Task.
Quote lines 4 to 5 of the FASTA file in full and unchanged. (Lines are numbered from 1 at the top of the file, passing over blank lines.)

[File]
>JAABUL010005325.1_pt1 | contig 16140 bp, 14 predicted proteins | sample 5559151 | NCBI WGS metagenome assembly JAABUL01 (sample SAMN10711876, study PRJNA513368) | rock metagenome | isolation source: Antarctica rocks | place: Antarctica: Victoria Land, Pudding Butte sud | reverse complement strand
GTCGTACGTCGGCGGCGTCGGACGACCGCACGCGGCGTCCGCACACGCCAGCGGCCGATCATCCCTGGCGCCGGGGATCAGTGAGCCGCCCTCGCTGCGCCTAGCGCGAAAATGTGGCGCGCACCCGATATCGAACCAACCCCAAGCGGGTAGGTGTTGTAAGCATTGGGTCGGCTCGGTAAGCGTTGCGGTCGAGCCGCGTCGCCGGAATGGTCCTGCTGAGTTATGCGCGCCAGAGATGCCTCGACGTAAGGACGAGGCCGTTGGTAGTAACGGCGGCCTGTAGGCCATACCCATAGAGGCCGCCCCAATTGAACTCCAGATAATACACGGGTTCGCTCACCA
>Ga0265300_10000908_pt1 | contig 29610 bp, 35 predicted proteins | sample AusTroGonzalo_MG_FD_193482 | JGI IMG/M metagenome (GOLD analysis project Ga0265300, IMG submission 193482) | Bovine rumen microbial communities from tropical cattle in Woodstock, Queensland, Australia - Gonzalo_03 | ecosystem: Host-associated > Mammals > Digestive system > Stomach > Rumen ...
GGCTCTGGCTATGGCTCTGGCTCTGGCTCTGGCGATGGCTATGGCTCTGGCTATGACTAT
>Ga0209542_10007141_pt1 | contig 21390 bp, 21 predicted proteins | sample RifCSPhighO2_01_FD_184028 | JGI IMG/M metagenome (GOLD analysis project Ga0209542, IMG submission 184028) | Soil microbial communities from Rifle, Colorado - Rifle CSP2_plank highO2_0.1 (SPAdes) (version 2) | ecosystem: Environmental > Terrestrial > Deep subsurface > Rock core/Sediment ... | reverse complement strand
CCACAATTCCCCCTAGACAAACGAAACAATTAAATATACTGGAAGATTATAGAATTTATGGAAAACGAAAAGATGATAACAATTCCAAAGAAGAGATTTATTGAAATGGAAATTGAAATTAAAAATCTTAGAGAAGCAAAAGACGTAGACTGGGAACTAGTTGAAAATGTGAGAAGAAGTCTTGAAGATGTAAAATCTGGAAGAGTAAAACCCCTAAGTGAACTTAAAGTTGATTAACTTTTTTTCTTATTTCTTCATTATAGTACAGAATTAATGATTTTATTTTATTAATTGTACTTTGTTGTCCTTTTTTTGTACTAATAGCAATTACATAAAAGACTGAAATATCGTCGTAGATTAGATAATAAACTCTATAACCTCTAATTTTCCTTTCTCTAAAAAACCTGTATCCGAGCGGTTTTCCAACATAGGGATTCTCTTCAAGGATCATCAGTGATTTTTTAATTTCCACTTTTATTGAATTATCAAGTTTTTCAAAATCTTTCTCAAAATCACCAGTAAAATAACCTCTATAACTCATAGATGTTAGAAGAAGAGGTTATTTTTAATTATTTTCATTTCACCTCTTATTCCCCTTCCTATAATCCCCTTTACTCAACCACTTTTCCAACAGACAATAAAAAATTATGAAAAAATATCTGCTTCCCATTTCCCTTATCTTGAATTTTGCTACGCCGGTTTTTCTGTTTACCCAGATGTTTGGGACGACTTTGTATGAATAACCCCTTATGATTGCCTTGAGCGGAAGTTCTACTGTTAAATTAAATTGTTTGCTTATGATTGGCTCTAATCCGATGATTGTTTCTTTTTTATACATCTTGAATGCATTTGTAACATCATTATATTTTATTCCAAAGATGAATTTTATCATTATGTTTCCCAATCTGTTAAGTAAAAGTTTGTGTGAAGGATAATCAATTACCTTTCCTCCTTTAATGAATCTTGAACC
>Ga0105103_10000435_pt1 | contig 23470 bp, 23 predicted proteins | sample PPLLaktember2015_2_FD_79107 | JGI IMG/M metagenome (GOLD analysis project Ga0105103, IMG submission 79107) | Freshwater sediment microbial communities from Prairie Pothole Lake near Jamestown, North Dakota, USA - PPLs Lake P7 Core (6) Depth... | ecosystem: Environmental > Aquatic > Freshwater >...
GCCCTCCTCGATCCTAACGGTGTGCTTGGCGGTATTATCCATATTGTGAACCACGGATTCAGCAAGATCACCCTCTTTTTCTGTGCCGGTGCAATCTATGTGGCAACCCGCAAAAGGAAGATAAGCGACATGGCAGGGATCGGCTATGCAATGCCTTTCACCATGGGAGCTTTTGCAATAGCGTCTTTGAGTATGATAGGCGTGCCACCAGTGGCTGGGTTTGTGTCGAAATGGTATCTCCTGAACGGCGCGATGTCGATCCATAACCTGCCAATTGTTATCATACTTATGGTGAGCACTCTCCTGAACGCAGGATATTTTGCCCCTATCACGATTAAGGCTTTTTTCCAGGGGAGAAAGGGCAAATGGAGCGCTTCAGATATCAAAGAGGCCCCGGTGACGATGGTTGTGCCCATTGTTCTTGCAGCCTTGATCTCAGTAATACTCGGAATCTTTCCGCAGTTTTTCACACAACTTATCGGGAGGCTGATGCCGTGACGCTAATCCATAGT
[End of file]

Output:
GGCTCTGGCTATGGCTCTGGCTCTGGCTCTGGCGATGGCTATGGCTCTGGCTATGACTAT
>Ga0209542_10007141_pt1 | contig 21390 bp, 21 predicted proteins | sample RifCSPhighO2_01_FD_184028 | JGI IMG/M metagenome (GOLD analysis project Ga0209542, IMG submission 184028) | Soil microbial communities from Rifle, Colorado - Rifle CSP2_plank highO2_0.1 (SPAdes) (version 2) | ecosystem: Environmental > Terrestrial > Deep subsurface > Rock core/Sediment ... | reverse complement strand